Texas has long been synonymous with the oil business, but the current boom is unlike anything the state has seen since the heydey of J.R. Ewing  "We are going to produce over 850 million barrels of crude oil in Texas in 2013," says Karr Ingham, a petroleum economist with the Texas Alliance of Energy Producers.  "That is more than any year going back to the 1980s."  The current boom began about five years ago and has been spurred by advancements in fracking technology, as well as horizontal drilling.

While mega-cities like Dallas and Houston continue to be centers for oil and gas company headquarters, the oil boom itself is happening in rural Texas.  The two biggest areas of development in the state are the Eagle Ford Shale, which stretches across South Texas, and the Permian Basin in West Texas near the Midland-Odessa area.  The rush to oil exploration in these areas has turned sleepy Texas ranch towns into thriving centers of economic growth.  "It's been a tremendous boon to those local economies in terms of employment, general spending, hotel-motel activity, restaurants," says Ingham.  But with the good comes the bad.  "Some challenges have come along with that as well," he says.  "Particularly in terms of keeping up with infrastructure and roads."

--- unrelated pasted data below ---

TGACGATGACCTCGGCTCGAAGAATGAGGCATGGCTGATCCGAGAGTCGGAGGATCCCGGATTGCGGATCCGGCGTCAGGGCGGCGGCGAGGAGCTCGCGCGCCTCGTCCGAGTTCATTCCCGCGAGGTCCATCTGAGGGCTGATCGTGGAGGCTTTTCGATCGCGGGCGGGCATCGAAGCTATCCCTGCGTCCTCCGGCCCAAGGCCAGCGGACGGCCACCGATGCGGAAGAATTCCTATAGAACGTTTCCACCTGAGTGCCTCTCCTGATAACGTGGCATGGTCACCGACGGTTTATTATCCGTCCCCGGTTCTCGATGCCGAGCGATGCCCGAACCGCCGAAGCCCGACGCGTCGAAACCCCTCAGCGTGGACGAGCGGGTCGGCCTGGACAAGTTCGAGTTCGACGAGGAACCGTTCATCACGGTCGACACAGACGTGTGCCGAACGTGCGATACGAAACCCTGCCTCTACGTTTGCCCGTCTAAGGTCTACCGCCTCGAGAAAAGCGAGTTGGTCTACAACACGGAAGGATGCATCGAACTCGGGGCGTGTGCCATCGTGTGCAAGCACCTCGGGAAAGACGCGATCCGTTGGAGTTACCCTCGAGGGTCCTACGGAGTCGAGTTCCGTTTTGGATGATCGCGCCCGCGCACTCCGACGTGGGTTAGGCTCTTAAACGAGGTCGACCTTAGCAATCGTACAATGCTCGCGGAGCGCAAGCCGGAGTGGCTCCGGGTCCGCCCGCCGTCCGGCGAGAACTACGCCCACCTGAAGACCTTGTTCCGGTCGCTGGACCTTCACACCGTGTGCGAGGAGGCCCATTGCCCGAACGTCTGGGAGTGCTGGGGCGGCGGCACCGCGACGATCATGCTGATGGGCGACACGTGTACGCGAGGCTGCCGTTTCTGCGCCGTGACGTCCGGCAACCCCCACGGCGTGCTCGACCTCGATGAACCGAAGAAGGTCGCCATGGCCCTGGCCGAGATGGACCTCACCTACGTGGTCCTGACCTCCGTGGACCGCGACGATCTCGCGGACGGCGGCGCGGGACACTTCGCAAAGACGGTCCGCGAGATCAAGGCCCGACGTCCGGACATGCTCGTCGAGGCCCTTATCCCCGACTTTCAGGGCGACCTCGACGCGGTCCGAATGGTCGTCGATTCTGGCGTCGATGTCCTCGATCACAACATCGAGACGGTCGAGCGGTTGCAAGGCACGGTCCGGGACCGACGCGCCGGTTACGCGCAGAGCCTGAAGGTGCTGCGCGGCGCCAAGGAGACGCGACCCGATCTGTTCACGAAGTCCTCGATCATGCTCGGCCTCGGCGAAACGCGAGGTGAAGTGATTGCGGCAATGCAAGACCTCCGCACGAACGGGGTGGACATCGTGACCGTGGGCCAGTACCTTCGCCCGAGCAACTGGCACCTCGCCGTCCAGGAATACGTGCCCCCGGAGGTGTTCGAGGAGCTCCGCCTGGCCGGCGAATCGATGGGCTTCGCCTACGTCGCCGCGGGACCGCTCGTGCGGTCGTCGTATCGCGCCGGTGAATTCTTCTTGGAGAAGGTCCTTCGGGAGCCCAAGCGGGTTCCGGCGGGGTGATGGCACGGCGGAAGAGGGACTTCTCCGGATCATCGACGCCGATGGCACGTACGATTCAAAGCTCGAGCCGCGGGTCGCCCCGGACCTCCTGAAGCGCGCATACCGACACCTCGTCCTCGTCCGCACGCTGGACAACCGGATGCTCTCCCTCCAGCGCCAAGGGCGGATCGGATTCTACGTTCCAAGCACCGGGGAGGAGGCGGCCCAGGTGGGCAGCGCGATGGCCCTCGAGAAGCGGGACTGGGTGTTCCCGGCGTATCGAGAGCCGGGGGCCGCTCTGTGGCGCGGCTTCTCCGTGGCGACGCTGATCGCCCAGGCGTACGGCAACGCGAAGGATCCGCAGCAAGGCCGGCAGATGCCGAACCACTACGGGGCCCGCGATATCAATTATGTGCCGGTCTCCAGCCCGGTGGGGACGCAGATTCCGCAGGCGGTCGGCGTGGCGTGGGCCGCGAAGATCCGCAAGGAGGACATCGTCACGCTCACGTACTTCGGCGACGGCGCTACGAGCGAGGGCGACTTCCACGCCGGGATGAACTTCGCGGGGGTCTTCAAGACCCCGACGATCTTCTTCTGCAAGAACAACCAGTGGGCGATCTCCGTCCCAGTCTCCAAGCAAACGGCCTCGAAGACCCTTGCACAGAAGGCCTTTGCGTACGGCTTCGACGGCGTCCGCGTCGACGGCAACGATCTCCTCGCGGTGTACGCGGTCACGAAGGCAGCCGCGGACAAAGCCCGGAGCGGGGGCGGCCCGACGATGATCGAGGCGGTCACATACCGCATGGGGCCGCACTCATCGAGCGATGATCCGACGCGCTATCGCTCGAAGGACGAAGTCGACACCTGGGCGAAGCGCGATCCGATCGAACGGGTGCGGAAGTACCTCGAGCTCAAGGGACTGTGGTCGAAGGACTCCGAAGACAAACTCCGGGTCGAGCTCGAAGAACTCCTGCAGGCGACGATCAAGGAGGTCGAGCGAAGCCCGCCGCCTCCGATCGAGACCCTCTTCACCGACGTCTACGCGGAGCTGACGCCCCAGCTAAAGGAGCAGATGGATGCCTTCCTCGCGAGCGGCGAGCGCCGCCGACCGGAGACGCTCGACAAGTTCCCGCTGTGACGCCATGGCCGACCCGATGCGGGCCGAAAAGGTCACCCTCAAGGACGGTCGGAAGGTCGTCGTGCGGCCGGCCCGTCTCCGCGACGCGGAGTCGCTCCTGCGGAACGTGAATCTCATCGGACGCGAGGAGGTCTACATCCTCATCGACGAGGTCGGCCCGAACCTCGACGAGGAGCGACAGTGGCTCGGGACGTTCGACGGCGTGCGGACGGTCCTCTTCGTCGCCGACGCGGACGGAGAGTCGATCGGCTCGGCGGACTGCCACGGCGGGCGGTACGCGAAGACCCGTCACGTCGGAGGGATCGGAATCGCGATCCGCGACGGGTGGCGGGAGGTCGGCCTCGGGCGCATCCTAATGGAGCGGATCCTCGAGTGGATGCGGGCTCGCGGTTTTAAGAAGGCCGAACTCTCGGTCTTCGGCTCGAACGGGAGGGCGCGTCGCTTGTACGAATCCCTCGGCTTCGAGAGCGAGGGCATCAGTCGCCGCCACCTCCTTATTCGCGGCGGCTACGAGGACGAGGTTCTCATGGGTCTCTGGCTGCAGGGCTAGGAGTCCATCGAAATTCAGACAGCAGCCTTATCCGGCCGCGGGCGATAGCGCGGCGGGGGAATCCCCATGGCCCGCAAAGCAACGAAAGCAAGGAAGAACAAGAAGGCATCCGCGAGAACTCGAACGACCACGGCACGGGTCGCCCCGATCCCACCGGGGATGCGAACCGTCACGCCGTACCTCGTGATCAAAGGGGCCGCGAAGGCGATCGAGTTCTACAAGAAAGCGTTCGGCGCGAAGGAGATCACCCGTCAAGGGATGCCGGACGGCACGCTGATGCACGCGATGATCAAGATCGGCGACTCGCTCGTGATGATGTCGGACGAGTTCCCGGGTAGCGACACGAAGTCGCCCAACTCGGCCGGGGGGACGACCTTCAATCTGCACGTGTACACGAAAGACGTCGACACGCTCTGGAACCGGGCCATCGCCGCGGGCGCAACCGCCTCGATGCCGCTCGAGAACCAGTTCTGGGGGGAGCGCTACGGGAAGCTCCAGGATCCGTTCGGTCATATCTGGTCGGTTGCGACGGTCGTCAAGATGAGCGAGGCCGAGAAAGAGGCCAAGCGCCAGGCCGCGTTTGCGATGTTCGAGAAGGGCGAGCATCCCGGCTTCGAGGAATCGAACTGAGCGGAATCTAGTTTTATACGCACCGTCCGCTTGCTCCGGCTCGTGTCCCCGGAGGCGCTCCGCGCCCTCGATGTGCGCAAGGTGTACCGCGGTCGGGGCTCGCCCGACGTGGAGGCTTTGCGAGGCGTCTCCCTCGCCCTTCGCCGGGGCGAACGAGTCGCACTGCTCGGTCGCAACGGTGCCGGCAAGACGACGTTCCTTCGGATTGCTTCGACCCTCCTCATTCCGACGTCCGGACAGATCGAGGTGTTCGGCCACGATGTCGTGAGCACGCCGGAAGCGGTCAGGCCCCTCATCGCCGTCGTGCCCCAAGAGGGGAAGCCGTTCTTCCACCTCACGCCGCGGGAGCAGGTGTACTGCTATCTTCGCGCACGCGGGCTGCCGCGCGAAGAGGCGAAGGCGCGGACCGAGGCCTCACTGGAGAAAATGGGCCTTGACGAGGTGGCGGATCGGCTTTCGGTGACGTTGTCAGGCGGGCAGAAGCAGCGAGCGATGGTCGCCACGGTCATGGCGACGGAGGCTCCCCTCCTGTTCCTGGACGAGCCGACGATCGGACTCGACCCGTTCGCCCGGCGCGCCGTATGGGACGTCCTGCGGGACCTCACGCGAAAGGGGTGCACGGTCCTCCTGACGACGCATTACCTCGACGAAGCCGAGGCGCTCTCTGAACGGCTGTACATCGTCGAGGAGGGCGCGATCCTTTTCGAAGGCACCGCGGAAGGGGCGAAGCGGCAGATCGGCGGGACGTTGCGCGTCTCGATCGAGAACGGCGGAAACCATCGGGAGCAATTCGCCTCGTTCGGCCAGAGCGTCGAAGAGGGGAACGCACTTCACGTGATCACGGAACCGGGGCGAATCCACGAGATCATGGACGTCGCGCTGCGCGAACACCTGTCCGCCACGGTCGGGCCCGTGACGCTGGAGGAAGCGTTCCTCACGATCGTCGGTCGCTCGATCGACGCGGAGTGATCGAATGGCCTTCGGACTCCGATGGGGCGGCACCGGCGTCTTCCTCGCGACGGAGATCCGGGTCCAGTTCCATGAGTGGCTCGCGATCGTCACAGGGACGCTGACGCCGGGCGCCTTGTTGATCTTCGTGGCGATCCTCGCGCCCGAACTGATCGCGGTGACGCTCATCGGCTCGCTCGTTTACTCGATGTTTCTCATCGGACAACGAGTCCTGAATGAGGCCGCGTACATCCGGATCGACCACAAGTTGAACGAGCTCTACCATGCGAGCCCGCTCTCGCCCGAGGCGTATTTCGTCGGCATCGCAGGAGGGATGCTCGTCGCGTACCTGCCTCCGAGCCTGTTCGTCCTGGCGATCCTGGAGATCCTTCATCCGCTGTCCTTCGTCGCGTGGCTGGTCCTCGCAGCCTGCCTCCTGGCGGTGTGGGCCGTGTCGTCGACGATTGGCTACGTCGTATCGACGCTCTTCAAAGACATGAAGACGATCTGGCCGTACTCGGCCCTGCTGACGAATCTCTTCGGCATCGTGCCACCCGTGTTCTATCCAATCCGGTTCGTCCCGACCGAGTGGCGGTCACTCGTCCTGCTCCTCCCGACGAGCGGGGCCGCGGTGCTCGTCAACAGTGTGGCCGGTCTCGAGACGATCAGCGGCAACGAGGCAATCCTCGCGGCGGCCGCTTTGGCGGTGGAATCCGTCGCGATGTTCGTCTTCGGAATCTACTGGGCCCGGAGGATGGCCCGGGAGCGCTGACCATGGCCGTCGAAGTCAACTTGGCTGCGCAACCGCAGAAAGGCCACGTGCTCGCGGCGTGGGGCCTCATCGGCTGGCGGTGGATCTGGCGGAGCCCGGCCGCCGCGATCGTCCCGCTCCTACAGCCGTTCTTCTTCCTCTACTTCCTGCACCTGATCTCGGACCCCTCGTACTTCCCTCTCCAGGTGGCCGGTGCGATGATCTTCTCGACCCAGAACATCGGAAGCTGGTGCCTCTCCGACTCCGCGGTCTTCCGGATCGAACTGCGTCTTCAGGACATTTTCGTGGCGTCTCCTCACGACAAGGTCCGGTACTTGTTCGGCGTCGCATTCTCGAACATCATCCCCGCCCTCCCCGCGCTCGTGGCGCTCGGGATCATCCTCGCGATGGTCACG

The economic impact of the oil boom statewide has been undeniable.  A report from UT-San Antonio estimated that the boom brought more than $500 million to state and local coffers in 2011 alone.  "When there are growing levels of oil and gas exploration activity, there is always without fail 100% of the time, great economic benefit that comes along with that," says Ingham.